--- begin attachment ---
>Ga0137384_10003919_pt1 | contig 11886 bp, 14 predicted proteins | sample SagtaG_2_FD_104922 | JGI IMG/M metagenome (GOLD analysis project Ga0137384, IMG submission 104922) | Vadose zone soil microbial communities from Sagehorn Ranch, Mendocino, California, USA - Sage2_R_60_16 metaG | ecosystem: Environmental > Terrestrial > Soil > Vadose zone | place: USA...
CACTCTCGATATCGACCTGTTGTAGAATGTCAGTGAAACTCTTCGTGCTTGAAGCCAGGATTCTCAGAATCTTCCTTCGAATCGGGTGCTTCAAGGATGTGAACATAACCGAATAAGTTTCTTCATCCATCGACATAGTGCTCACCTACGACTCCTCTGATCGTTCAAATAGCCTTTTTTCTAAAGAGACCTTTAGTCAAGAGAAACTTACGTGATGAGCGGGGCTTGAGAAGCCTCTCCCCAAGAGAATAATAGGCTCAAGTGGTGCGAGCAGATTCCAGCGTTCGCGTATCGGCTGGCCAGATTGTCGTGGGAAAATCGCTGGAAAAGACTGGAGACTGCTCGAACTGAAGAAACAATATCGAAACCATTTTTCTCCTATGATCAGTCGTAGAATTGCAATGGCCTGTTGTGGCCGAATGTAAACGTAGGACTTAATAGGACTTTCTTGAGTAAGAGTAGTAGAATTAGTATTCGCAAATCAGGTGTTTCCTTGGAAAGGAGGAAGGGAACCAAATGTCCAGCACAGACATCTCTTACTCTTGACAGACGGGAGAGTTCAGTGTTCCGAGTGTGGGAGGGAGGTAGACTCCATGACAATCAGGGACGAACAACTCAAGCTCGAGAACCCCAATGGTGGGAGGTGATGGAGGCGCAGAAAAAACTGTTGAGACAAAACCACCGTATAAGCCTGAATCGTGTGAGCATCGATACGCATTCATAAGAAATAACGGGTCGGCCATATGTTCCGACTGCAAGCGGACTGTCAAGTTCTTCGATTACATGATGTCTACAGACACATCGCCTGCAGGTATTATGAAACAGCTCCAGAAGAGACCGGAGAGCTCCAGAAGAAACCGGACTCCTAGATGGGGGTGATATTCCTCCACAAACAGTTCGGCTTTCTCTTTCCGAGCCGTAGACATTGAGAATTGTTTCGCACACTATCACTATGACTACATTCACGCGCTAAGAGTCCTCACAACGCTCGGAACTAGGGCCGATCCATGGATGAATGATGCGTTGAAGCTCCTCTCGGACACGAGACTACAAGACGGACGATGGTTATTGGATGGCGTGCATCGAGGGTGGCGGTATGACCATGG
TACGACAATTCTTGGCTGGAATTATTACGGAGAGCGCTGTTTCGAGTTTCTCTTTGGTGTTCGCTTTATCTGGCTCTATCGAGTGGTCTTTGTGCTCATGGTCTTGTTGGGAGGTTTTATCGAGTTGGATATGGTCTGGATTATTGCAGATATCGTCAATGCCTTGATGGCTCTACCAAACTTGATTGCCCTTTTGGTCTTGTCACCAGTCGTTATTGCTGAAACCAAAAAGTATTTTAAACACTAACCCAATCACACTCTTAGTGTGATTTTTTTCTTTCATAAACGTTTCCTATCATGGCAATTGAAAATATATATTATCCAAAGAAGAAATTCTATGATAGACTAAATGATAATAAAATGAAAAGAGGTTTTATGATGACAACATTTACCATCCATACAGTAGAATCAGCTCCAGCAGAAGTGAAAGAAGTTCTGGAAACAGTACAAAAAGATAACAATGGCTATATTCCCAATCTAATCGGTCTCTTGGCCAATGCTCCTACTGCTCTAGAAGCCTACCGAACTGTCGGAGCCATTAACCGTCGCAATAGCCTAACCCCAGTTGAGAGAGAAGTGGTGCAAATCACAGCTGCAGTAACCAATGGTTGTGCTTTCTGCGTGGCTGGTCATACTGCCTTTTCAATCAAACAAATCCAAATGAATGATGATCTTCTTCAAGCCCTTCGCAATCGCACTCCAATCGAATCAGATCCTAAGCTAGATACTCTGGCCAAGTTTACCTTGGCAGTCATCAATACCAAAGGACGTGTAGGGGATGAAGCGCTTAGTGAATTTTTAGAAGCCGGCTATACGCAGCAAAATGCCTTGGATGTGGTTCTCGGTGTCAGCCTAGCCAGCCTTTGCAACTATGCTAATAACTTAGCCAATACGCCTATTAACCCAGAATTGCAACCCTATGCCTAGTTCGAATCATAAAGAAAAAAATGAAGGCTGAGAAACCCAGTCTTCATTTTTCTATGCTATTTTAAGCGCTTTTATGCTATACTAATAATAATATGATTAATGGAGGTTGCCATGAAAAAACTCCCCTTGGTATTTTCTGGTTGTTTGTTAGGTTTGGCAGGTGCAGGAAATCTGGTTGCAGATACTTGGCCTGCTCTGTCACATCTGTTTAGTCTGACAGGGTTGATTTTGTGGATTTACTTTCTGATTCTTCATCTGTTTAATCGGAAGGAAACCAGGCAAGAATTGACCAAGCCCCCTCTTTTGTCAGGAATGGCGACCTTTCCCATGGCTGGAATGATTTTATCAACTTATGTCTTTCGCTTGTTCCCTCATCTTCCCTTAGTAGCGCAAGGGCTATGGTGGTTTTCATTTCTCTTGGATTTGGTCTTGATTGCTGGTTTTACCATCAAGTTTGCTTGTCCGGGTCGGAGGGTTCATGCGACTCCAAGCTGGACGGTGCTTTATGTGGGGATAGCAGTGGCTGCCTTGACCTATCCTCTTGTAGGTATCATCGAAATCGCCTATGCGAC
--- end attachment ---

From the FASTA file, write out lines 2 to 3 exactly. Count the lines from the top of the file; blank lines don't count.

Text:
CACTCTCGATATCGACCTGTTGTAGAATGTCAGTGAAACTCTTCGTGCTTGAAGCCAGGATTCTCAGAATCTTCCTTCGAATCGGGTGCTTCAAGGATGTGAACATAACCGAATAAGTTTCTTCATCCATCGACATAGTGCTCACCTACGACTCCTCTGATCGTTCAAATAGCCTTTTTTCTAAAGAGACCTTTAGTCAAGAGAAACTTACGTGATGAGCGGGGCTTGAGAAGCCTCTCCCCAAGAGAATAATAGGCTCAAGTGGTGCGAGCAGATTCCAGCGTTCGCGTATCGGCTGGCCAGATTGTCGTGGGAAAATCGCTGGAAAAGACTGGAGACTGCTCGAACTGAAGAAACAATATCGAAACCATTTTTCTCCTATGATCAGTCGTAGAATTGCAATGGCCTGTTGTGGCCGAATGTAAACGTAGGACTTAATAGGACTTTCTTGAGTAAGAGTAGTAGAATTAGTATTCGCAAATCAGGTGTTTCCTTGGAAAGGAGGAAGGGAACCAAATGTCCAGCACAGACATCTCTTACTCTTGACAGACGGGAGAGTTCAGTGTTCCGAGTGTGGGAGGGAGGTAGACTCCATGACAATCAGGGACGAACAACTCAAGCTCGAGAACCCCAATGGTGGGAGGTGATGGAGGCGCAGAAAAAACTGTTGAGACAAAACCACCGTATAAGCCTGAATCGTGTGAGCATCGATACGCATTCATAAGAAATAACGGGTCGGCCATATGTTCCGACTGCAAGCGGACTGTCAAGTTCTTCGATTACATGATGTCTACAGACACATCGCCTGCAGGTATTATGAAACAGCTCCAGAAGAGACCGGAGAGCTCCAGAAGAAACCGGACTCCTAGATGGGGGTGATATTCCTCCACAAACAGTTCGGCTTTCTCTTTCCGAGCCGTAGACATTGAGAATTGTTTCGCACACTATCACTATGACTACATTCACGCGCTAAGAGTCCTCACAACGCTCGGAACTAGGGCCGATCCATGGATGAATGATGCGTTGAAGCTCCTCTCGGACACGAGACTACAAGACGGACGATGGTTATTGGATGGCGTGCATCGAGGGTGGCGGTATGACCATGG
TACGACAATTCTTGGCTGGAATTATTACGGAGAGCGCTGTTTCGAGTTTCTCTTTGGTGTTCGCTTTATCTGGCTCTATCGAGTGGTCTTTGTGCTCATGGTCTTGTTGGGAGGTTTTATCGAGTTGGATATGGTCTGGATTATTGCAGATATCGTCAATGCCTTGATGGCTCTACCAAACTTGATTGCCCTTTTGGTCTTGTCACCAGTCGTTATTGCTGAAACCAAAAAGTATTTTAAACACTAACCCAATCACACTCTTAGTGTGATTTTTTTCTTTCATAAACGTTTCCTATCATGGCAATTGAAAATATATATTATCCAAAGAAGAAATTCTATGATAGACTAAATGATAATAAAATGAAAAGAGGTTTTATGATGACAACATTTACCATCCATACAGTAGAATCAGCTCCAGCAGAAGTGAAAGAAGTTCTGGAAACAGTACAAAAAGATAACAATGGCTATATTCCCAATCTAATCGGTCTCTTGGCCAATGCTCCTACTGCTCTAGAAGCCTACCGAACTGTCGGAGCCATTAACCGTCGCAATAGCCTAACCCCAGTTGAGAGAGAAGTGGTGCAAATCACAGCTGCAGTAACCAATGGTTGTGCTTTCTGCGTGGCTGGTCATACTGCCTTTTCAATCAAACAAATCCAAATGAATGATGATCTTCTTCAAGCCCTTCGCAATCGCACTCCAATCGAATCAGATCCTAAGCTAGATACTCTGGCCAAGTTTACCTTGGCAGTCATCAATACCAAAGGACGTGTAGGGGATGAAGCGCTTAGTGAATTTTTAGAAGCCGGCTATACGCAGCAAAATGCCTTGGATGTGGTTCTCGGTGTCAGCCTAGCCAGCCTTTGCAACTATGCTAATAACTTAGCCAATACGCCTATTAACCCAGAATTGCAACCCTATGCCTAGTTCGAATCATAAAGAAAAAAATGAAGGCTGAGAAACCCAGTCTTCATTTTTCTATGCTATTTTAAGCGCTTTTATGCTATACTAATAATAATATGATTAATGGAGGTTGCCATGAAAAAACTCCCCTTGGTATTTTCTGGTTGTTTGTTAGGTTTGGCAGGTGCAGGAAATCTGGTTGCAGATACTTGGCCTGCTCTGTCACATCTGTTTAGTCTGACAGGGTTGATTTTGTGGATTTACTTTCTGATTCTTCATCTGTTTAATCGGAAGGAAACCAGGCAAGAATTGACCAAGCCCCCTCTTTTGTCAGGAATGGCGACCTTTCCCATGGCTGGAATGATTTTATCAACTTATGTCTTTCGCTTGTTCCCTCATCTTCCCTTAGTAGCGCAAGGGCTATGGTGGTTTTCATTTCTCTTGGATTTGGTCTTGATTGCTGGTTTTACCATCAAGTTTGCTTGTCCGGGTCGGAGGGTTCATGCGACTCCAAGCTGGACGGTGCTTTATGTGGGGATAGCAGTGGCTGCCTTGACCTATCCTCTTGTAGGTATCATCGAAATCGCCTATGCGAC